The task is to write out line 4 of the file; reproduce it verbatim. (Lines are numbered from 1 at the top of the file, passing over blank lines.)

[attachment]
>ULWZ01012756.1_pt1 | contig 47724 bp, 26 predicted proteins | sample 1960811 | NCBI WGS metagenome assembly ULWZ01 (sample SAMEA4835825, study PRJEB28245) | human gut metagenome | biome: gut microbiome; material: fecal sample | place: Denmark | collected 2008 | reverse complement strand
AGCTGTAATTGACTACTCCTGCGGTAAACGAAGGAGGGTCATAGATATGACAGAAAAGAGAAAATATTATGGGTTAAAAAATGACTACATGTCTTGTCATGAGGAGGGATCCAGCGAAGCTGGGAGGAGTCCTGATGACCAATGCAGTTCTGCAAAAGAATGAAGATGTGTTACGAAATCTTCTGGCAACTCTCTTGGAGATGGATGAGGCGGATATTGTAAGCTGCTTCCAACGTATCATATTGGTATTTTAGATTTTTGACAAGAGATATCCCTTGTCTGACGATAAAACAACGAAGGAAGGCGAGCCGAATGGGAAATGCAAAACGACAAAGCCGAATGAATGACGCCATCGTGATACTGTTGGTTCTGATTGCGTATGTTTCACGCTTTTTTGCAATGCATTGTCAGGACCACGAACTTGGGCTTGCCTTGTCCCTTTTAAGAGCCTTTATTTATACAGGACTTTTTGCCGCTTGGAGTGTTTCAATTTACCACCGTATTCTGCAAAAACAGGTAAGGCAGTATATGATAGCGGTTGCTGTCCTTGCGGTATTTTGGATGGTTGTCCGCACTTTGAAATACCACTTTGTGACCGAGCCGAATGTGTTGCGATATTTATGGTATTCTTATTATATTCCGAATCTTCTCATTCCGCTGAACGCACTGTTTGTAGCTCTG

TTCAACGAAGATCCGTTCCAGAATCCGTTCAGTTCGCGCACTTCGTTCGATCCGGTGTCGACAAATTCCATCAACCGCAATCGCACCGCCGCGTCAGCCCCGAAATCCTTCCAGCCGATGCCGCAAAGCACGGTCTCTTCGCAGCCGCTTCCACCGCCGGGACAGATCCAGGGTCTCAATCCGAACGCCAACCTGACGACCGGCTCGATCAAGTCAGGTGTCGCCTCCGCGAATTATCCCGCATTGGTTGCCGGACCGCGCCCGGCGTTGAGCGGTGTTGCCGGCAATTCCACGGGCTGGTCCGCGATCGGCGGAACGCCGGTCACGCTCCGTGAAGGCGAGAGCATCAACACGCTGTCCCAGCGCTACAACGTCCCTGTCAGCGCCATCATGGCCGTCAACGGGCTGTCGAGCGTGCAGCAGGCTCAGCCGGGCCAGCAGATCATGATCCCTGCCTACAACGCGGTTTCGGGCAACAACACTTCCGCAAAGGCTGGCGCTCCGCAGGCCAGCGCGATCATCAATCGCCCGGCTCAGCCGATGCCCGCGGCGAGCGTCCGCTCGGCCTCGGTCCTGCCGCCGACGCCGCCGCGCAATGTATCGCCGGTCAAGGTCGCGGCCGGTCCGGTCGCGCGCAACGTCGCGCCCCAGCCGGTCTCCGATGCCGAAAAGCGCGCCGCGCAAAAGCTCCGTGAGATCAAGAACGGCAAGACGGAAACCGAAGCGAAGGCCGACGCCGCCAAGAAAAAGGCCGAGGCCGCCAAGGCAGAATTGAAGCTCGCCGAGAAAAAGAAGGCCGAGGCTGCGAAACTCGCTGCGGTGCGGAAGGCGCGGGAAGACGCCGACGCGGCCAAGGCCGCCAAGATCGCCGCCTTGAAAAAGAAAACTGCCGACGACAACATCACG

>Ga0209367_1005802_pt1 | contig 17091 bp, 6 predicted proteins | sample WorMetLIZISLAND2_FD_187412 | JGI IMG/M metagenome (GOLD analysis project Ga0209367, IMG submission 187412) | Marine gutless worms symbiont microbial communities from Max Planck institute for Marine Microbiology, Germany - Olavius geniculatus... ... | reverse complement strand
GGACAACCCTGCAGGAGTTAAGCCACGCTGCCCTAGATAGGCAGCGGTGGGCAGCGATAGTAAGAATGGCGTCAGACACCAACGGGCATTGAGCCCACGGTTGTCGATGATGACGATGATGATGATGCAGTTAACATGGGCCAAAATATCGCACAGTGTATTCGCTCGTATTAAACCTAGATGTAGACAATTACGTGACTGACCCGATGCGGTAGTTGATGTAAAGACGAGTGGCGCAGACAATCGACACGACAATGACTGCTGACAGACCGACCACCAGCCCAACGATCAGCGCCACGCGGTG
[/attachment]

>Ga0209367_1005802_pt1 | contig 17091 bp, 6 predicted proteins | sample WorMetLIZISLAND2_FD_187412 | JGI IMG/M metagenome (GOLD analysis project Ga0209367, IMG submission 187412) | Marine gutless worms symbiont microbial communities from Max Planck institute for Marine Microbiology, Germany - Olavius geniculatus... ... | reverse complement strand